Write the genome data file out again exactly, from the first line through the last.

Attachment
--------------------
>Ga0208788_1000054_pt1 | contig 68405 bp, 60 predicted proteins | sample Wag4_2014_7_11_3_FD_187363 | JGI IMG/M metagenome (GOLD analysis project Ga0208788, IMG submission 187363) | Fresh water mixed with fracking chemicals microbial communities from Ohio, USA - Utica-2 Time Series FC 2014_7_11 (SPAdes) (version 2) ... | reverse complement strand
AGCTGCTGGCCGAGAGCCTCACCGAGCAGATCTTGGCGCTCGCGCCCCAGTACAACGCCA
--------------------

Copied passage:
>Ga0208788_1000054_pt1 | contig 68405 bp, 60 predicted proteins | sample Wag4_2014_7_11_3_FD_187363 | JGI IMG/M metagenome (GOLD analysis project Ga0208788, IMG submission 187363) | Fresh water mixed with fracking chemicals microbial communities from Ohio, USA - Utica-2 Time Series FC 2014_7_11 (SPAdes) (version 2) ... | reverse complement strand
AGCTGCTGGCCGAGAGCCTCACCGAGCAGATCTTGGCGCTCGCGCCCCAGTACAACGCCA